The movement began in both countries following the 1989 Romanian Revolution, and Romanian President Traian Basescu has been among its supporters. He said in 2010 the two countries may unite within the next 25 years.

Nicolae Timofti, the newly elected Moldovan president, said before his election last year the European orientation "has been the policy of Moldova in recent years and this is the policy that must continue."

The Russian news agency RIA Novosti publishes a brief historical account, noting that the territory of modern Moldova covers most of the historical region of Bessarabia, which was annexed by the Russian Empire in 1812. During the 1917 Russian Revolution, a newly formed Parliament declared Bessarabia's autonomy inside a Russian state. In 1918, after the Romanian army entered Bessarabia, the makeshift parliament declared its independence, but then promptly reviewed its position in favor of unification with Romania.

The union was recognized by Britain, France and Italy, but the Soviet government declared it illegal, claiming the area as the Bessarabian Soviet Socialist Republic. In 1940, following the signing of the Molotov–Ribbentrop Pact, the Moldovan Soviet Socialist Republic was established, which involved parts of Bessarabia and the Moldavian Autonomous Soviet Socialist Republic, an autonomous republic within the Ukrainian Soviet Socialist Republic.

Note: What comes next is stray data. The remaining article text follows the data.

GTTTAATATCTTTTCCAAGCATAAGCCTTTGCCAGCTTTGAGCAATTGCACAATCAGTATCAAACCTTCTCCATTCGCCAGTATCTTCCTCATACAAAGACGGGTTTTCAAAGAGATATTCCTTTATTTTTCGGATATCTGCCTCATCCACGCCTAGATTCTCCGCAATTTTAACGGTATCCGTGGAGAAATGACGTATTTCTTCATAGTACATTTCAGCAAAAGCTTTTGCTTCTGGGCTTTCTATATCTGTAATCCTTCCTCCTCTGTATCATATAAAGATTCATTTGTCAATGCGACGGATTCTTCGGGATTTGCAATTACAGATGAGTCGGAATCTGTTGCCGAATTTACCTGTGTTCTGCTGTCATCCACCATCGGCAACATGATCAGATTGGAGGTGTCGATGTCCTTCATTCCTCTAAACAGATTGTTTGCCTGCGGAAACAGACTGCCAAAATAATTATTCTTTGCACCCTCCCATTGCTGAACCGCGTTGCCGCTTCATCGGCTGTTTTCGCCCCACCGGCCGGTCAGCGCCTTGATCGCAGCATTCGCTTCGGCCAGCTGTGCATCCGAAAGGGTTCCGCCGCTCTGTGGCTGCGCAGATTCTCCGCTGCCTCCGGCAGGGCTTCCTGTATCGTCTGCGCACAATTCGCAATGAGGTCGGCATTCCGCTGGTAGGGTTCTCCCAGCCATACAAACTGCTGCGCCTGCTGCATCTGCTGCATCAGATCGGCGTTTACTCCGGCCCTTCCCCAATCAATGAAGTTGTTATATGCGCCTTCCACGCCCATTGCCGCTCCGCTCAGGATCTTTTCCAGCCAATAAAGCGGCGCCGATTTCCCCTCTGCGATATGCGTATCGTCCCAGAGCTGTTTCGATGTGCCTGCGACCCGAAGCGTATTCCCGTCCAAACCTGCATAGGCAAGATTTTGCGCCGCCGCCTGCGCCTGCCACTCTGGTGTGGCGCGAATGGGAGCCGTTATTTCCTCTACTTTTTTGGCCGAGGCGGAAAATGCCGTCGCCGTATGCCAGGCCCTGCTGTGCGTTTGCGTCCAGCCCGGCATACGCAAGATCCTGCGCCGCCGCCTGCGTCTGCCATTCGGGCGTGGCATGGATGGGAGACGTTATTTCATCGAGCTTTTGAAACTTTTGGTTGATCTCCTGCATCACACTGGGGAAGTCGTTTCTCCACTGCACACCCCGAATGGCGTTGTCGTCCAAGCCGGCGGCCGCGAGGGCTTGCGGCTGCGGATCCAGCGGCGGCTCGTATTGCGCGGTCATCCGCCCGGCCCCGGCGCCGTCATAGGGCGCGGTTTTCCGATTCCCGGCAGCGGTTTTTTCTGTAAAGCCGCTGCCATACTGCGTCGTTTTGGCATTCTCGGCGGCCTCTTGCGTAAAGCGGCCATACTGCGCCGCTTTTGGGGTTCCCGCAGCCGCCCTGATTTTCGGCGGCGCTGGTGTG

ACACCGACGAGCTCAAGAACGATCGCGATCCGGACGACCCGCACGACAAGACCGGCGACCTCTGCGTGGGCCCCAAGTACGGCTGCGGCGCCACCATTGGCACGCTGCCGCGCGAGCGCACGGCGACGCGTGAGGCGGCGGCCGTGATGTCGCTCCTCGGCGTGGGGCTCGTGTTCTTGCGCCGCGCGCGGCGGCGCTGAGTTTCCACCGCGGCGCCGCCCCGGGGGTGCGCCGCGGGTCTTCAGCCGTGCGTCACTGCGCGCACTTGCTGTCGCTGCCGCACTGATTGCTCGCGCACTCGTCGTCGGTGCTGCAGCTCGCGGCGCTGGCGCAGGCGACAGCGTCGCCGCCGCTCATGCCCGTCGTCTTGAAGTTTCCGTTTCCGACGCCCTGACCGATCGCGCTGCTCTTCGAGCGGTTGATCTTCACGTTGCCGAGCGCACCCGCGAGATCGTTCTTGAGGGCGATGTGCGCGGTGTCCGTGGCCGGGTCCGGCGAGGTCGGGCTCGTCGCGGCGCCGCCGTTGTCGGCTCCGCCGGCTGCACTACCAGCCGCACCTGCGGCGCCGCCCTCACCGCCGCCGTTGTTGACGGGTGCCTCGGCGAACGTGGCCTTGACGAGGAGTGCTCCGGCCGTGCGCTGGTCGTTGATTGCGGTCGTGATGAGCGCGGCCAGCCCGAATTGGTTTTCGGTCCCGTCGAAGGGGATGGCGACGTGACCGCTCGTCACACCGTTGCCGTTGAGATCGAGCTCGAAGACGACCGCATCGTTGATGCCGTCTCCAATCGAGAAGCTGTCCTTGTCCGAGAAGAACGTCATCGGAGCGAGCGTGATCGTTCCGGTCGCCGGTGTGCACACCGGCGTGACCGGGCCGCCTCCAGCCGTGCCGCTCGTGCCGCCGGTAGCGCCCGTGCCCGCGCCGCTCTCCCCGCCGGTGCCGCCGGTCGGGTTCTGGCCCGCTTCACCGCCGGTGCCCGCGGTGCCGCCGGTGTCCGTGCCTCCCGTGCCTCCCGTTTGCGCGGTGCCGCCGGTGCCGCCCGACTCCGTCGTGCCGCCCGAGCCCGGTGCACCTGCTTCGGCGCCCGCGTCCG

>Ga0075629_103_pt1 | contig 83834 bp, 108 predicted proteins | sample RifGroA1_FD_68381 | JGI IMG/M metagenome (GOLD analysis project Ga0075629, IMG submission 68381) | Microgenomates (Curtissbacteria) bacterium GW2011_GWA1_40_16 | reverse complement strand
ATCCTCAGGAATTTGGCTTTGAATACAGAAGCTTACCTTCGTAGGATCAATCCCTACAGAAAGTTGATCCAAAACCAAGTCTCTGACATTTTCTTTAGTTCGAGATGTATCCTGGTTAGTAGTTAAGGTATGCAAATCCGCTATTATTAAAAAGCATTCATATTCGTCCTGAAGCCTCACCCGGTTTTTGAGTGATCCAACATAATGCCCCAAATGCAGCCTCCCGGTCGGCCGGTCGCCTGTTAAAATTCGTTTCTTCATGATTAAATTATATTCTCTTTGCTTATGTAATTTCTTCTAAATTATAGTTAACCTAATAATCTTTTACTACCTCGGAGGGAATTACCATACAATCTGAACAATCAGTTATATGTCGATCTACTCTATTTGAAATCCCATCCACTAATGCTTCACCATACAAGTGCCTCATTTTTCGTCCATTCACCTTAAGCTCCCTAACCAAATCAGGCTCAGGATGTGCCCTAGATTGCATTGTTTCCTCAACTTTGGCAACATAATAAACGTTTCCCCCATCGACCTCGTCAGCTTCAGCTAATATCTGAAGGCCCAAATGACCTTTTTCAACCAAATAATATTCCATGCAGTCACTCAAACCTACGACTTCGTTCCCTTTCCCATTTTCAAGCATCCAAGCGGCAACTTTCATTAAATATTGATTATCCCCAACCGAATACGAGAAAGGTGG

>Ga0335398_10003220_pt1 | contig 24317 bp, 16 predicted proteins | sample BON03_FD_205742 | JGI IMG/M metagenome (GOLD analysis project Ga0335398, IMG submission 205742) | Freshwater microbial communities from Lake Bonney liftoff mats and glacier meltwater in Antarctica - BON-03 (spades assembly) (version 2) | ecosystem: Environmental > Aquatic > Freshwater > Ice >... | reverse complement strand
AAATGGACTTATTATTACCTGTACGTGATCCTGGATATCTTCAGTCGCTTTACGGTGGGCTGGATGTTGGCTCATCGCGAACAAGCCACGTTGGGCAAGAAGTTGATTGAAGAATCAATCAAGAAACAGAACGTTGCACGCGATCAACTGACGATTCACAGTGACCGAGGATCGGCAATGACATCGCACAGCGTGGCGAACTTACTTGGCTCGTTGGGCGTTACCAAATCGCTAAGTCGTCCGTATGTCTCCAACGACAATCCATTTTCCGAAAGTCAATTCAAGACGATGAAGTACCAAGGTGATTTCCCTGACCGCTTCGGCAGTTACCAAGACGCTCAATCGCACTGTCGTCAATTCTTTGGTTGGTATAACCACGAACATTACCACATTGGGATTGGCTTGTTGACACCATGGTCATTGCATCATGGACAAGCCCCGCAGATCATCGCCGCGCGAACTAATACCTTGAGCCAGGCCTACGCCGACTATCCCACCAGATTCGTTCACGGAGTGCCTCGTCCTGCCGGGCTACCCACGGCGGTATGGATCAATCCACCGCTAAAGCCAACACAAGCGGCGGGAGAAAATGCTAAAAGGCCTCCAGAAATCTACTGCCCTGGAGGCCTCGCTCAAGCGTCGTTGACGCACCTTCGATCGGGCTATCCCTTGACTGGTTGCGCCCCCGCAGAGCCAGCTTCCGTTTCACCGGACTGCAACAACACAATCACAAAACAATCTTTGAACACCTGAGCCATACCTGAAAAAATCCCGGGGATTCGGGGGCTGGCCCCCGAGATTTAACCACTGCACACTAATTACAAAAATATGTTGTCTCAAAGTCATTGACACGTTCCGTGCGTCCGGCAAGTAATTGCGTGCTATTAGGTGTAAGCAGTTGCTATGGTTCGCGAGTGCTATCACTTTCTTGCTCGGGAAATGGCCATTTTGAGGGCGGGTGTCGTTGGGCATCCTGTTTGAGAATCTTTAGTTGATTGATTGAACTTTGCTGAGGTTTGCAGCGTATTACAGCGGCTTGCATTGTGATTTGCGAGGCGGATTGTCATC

Thus, between 1918 and 1945, today's Moldova was part of "Greater Romania", which emerged as a victor from World War I, to lose Moldova only after World War II. In comparison, Bulgaria failed unsuccessfully to achieve its unification with its population in most of the historical and geographic region of Macedonia, which was part of Bulgaria only during the wartime periods – 1915-1918, and 1941-1944.

In both cases, it remains unclear how many of the "new" Bulgarians and Romanians from Macedonia and Moldova sought the respective citizenship out of national consciousness, or as a rational choice since after their EU accession in 2007, the citizenship granted by Bulgaria and Romania allow their citizens to travel and work in the EU.

Interestingly, Bulgaria has also naturalized a large number of citizens of Moldova but those come from the historic ethnic Bulgarian community there which numbers between 65 000 and 200 000 people, according to various estimates; it is descended from Bulgarians from Bulgaria proper who fled the atrocities in the Ottoman Turkish Empire in the 19th, and settled in the Bessarabia region of the then Russian Empire. Thus, between 2002 and 2011, Bulgaria granted citizenship to almost 19 000 ethnic Bulgarians from Moldova.

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Tags: Soviet Union, Yugoslavia, communist Yugoslavia, Ottoman Turkey, Ottoman Empire, Russian Empire, Bessarabia, World War II, World War I, Bulgarian passport, EU accession, EU, Romanian President, Traian Basescu, Bozhidar Dimitrov, Bulgarian citizenship, FYROM, Macedonians, Bulgarians, macedonia, Moldavians, moldova, Romania, Bulgarians abroad, naturalization